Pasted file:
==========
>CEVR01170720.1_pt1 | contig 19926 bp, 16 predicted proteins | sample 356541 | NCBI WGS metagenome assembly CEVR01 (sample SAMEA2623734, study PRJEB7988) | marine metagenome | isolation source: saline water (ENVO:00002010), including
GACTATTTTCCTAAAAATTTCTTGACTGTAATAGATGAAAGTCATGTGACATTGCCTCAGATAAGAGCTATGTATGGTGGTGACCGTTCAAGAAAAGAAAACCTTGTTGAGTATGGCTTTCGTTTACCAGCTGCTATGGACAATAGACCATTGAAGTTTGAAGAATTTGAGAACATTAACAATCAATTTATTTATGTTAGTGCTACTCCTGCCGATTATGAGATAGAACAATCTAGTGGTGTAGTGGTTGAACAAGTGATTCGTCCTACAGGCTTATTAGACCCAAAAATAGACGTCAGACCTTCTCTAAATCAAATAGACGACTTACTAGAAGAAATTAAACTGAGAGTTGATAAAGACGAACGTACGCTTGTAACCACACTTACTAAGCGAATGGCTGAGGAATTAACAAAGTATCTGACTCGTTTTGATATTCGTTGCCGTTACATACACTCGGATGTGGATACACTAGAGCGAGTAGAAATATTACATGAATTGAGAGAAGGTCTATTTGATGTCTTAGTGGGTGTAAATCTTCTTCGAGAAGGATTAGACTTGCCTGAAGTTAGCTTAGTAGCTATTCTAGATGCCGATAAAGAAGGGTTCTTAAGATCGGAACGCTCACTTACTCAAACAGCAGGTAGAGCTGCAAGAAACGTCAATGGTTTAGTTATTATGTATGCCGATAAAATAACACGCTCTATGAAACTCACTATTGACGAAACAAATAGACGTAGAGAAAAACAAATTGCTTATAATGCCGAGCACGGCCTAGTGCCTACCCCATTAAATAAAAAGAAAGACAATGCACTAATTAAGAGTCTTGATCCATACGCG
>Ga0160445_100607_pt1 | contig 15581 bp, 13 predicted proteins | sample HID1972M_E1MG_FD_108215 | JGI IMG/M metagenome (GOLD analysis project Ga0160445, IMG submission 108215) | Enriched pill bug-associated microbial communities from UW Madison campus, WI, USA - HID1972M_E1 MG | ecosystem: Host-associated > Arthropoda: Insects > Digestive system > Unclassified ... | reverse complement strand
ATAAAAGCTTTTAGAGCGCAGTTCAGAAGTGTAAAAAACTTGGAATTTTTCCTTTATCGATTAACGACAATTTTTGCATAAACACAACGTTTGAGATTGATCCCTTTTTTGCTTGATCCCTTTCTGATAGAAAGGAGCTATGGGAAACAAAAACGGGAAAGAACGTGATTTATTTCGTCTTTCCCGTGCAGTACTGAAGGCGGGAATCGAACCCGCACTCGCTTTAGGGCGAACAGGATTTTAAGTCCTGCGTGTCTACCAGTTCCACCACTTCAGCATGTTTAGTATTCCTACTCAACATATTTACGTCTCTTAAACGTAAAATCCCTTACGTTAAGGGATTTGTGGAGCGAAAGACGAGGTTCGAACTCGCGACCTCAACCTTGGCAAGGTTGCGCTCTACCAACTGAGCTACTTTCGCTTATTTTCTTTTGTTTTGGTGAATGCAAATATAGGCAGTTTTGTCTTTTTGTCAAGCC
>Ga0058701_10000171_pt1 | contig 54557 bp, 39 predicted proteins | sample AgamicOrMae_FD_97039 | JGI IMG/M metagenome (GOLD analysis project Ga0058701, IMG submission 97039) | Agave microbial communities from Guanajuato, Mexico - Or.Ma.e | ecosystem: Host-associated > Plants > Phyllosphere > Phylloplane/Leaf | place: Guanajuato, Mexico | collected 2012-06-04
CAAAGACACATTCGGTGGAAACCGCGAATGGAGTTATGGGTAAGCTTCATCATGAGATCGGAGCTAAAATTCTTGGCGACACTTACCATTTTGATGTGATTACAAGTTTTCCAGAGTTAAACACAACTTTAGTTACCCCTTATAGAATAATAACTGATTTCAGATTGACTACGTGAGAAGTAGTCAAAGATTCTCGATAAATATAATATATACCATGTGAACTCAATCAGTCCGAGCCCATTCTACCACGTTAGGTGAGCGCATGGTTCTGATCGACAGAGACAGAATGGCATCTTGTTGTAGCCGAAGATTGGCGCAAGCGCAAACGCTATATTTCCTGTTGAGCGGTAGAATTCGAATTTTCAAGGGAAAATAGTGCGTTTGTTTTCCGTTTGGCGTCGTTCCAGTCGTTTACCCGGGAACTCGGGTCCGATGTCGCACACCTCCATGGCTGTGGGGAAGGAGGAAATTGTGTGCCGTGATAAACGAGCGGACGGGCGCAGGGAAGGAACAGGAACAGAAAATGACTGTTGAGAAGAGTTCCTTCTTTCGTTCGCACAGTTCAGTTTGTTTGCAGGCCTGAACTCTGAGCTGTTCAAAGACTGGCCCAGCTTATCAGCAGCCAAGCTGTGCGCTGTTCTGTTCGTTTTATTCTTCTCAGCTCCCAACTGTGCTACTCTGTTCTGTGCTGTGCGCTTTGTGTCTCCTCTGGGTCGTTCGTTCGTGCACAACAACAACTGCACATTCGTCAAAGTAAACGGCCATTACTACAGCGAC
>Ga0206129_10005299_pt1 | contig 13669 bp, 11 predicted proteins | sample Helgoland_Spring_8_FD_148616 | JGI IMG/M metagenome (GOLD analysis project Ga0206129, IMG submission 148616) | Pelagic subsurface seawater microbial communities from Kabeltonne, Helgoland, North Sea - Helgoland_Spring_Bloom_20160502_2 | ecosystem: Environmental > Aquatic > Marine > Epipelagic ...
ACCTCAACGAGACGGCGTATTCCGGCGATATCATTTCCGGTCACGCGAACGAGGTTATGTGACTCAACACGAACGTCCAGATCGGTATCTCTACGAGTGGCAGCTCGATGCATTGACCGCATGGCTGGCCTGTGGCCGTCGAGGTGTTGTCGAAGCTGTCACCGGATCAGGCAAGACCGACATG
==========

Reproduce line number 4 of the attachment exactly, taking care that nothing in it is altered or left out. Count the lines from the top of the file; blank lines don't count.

ATAAAAGCTTTTAGAGCGCAGTTCAGAAGTGTAAAAAACTTGGAATTTTTCCTTTATCGATTAACGACAATTTTTGCATAAACACAACGTTTGAGATTGATCCCTTTTTTGCTTGATCCCTTTCTGATAGAAAGGAGCTATGGGAAACAAAAACGGGAAAGAACGTGATTTATTTCGTCTTTCCCGTGCAGTACTGAAGGCGGGAATCGAACCCGCACTCGCTTTAGGGCGAACAGGATTTTAAGTCCTGCGTGTCTACCAGTTCCACCACTTCAGCATGTTTAGTATTCCTACTCAACATATTTACGTCTCTTAAACGTAAAATCCCTTACGTTAAGGGATTTGTGGAGCGAAAGACGAGGTTCGAACTCGCGACCTCAACCTTGGCAAGGTTGCGCTCTACCAACTGAGCTACTTTCGCTTATTTTCTTTTGTTTTGGTGAATGCAAATATAGGCAGTTTTGTCTTTTTGTCAAGCC